For pilots, a good time for job hunting Retirements, growth of airlines contribute to hiring spree

August 23, 1998|By DALLAS MORNING NEWS

For aspiring airline pilots, it's a great time to be looking for a job.

U.S. carriers are scrambling to hire the more than 10,000 additional pilots they need each year to fly their airplanes. They have new planes arriving as pilots hired during the 1960s and 1970s are reaching mandatory retirement age.

AIR Inc., an Atlanta-based company that specializes in pilot career consulting, estimates that the airlines will hire at least 14,000 pilots in 1998. This year will be the third in a row that pilot hirings set a record.

"Certainly, we are in a record period for pilot hirings," said Kit Darby, president of AIR Inc. "We're not just breaking the records. We're smashing them."

The airlines have come roaring back from an early 1990s industry slump during which they grounded airplanes, canceled or delayed aircraft purchases and shrank operations. A number of major carriers furloughed some pilots, and most stopped hiring pilots.

After a high of 10,111 hires in 1989 at the end of the 1980s boom, the carriers averaged just more than 5,000 new pilots a year from 1990 to 1993. Few of those went to the major airlines, and that number doesn't count the thousands of pilot jobs lost through airline failures and furloughs.

Pilot hiring began heading upward in 1994 and has exceeded 10,000 annually since 1996.

American Airlines Inc., which has the largest U.S. jet fleet, hired no pilots for nearly five years beginning in early 1993 and it had furloughed 610 pilots by the end of 1994.

After resuming hiring this year, it expects to hire 2,642 pilots through 2002, including more than 1,000 to replace retiring pilots. American, which employed 8,479 pilots at the end of 1997, expects to grow to more than 10,000 pilots by the end of 2002.

Other airlines are also busily hiring pilots. Delta Air Lines, which at one time had 546 pilots on furlough, resumed hiring nearly two years ago.

"At the present time, we have over 12,000 applicants that meet our minimum requirements in our database," Delta spokeswoman Jackie Pate said. "Our tough time is not getting enough qualified [applicants] but in selecting the best of the qualified."

Unlike other carriers, Southwest Airlines Co. never stopped growing and hiring pilots, even in the early 1990s. But with everyone beating the bushes for qualified candidates, Southwest has had to adjust.

For a number of years, Southwest set aside one or two days a year to accept applications from hopeful pilots. That was more than enough time to get all the applications it needed for an entire year.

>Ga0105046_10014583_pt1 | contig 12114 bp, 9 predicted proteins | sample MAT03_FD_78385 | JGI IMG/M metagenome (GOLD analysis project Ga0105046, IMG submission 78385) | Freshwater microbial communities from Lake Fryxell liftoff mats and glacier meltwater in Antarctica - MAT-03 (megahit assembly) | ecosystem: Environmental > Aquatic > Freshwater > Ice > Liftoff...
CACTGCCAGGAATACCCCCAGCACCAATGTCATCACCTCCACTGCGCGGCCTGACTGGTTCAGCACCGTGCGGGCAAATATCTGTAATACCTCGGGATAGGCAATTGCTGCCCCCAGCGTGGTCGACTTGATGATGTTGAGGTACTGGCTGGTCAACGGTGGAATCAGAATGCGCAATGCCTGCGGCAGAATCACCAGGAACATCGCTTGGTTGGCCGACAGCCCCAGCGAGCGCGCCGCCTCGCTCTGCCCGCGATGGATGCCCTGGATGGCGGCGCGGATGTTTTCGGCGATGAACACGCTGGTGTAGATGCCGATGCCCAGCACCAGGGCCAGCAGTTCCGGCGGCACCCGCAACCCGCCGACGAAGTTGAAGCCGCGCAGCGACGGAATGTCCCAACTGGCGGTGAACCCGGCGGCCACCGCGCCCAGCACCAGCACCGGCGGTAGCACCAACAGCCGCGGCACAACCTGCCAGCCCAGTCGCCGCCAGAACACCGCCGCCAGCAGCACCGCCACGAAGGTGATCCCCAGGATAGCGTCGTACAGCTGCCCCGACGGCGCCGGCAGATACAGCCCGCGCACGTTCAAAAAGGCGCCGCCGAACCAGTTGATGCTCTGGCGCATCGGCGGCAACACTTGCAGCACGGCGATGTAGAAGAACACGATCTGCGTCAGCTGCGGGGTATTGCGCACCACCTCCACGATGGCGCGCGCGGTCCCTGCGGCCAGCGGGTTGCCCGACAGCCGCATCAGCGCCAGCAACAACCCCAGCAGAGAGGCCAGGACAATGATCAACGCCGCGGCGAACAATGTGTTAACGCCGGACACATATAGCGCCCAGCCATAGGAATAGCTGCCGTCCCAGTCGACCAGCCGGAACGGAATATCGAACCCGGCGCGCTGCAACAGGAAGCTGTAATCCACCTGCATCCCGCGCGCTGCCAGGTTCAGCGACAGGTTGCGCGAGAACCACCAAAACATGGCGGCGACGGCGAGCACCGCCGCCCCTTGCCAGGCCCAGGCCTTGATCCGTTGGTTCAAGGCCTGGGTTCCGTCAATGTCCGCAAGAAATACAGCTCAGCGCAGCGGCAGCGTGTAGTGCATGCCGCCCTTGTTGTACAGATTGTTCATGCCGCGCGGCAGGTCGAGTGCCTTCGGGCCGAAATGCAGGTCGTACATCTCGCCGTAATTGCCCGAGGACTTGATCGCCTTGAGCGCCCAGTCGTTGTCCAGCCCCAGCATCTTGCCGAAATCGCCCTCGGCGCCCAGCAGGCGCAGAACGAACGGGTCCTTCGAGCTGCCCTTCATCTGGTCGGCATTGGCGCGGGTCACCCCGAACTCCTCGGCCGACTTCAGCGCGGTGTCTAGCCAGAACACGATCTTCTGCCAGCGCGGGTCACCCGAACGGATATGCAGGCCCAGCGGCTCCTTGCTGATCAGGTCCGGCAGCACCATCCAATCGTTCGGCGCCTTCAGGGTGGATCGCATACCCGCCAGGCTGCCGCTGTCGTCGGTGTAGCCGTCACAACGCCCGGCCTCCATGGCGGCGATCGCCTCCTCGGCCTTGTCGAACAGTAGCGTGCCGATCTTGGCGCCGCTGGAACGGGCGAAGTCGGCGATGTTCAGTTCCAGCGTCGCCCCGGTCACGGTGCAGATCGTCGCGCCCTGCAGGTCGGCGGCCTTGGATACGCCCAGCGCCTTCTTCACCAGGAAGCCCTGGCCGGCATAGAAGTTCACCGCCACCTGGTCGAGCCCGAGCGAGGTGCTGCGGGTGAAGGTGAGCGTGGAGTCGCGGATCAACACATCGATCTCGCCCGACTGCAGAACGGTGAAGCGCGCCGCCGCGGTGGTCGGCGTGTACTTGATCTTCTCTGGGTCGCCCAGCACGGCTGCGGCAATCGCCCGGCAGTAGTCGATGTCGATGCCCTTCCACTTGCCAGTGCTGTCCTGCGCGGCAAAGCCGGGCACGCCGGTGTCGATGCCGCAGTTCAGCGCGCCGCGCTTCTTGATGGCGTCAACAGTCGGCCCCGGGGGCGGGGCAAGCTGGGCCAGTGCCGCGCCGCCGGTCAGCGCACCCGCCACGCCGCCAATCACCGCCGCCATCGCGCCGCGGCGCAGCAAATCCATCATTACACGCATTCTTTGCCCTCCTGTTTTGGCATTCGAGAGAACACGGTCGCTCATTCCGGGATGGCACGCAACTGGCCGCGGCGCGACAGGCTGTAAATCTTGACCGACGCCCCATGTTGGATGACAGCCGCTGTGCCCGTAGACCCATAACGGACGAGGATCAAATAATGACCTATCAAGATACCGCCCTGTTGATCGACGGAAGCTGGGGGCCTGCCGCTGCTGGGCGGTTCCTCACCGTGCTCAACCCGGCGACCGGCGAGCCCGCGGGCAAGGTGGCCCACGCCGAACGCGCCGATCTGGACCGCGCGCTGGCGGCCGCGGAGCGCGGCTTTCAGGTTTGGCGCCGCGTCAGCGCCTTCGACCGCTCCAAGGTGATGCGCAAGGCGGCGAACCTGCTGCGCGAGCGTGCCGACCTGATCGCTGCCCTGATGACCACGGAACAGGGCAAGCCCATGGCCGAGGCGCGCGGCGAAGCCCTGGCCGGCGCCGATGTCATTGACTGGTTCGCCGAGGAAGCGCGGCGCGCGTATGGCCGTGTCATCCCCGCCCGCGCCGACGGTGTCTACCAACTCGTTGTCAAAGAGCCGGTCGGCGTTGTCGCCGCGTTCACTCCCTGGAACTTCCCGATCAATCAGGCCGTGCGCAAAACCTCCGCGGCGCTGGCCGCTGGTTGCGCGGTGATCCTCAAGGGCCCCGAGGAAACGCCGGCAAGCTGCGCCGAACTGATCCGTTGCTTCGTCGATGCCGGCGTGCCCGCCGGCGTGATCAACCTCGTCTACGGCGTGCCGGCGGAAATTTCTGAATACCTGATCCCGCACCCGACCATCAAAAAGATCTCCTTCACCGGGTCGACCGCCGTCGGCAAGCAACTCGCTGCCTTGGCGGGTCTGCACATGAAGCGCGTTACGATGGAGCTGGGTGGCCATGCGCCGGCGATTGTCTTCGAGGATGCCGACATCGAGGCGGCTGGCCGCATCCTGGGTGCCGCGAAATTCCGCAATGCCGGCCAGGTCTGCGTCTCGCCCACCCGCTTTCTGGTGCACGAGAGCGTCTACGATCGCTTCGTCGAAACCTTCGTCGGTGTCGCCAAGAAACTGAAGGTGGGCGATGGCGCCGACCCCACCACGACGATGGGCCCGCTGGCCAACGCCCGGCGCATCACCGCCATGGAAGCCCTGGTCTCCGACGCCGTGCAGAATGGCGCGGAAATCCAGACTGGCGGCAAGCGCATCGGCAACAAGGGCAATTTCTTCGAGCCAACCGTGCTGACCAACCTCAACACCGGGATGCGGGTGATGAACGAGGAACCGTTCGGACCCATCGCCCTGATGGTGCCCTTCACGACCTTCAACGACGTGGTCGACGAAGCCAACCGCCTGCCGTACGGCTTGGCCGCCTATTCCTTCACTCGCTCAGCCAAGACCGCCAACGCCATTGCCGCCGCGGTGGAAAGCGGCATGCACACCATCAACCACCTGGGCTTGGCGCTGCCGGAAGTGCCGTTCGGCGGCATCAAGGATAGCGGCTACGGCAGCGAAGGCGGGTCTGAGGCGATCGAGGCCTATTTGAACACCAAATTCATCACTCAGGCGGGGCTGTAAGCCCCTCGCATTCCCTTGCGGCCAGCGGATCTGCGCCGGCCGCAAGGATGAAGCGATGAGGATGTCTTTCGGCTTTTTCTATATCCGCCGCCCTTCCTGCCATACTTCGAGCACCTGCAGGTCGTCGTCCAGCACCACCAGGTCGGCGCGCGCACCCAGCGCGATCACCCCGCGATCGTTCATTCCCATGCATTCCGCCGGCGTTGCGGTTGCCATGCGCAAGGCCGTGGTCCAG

With pilot hirings by other major airlines almost nil, Southwest was overwhelmed with applications. In a single day, the Dallas carrier would receive more than 1,000 applications for 200 pilot jobs.

Southwest now accepts applications every day.

"There are fewer pilots out there, and we want to encourage those who want to work at Southwest and who meet our requirements to put in their applications," said Paul Sterbenz, Southwest's vice president of flight operations.

US Airways not hiring

Of the 10 major airlines, only US Airways Inc. isn't hiring pilots. It still has 164 pilots on furlough.

Darby, the pilot career analyst, said several factors are behind the hiring boom. Strong economic growth helps, but that isn't the only reason airlines are adding so many pilots, he said.

For one, the thousands of pilots hired during the 1960s and 1970s are approaching age 60, the federal mandatory retirement age. Darby estimates that retirements will increase from about 1,400 in 1998 to about 2,300 in 2007.

With that many pilots retiring each year, airlines will keep hiring replacements just to avoid shrinking, Darby said.

"That would say that even in bad times, your retirements will shore hiring up," Darby said. "And in good times, it'll be incredible because you'll have both growth and retirements. And that's what we're seeing today. That's why it's so good today."

In addition, airlines are trying to become more productive. Alaska Airlines Inc., for example, flew its planes an average of 8.2 hours a day in 1993 but increased that 37 percent, to 11.2 hours, in 1997.

Fewer from military

The military is still a prime source for pilots, but airlines are drawing more pilots from civilian sources, Darby said.

Traditionally, 75 percent to 80 percent of new hires have been military pilots who retired or left the service early to go to the airlines. Now, about 45 percent of new pilots are from the military, he said.

But even though the proportion from the military is declining, those applicants are still highly sought by airlines, he said. The military pilots are considered well-screened and trained, and they have good experience.

Stephanie Skaggs, a Southwest Airlines team leader for hiring maintenance and flight operations employees, said cutbacks in the military are providing some applicants.

Most military pilots are realizing that they'll have to take desk jobs toward the end of their military career if they want to make it to 20 years, and that fact doesn't sit well with many aviators, Skaggs said. That prompts many to retire early.

"They want to fly," she said.

Pub Date: 8/23/98

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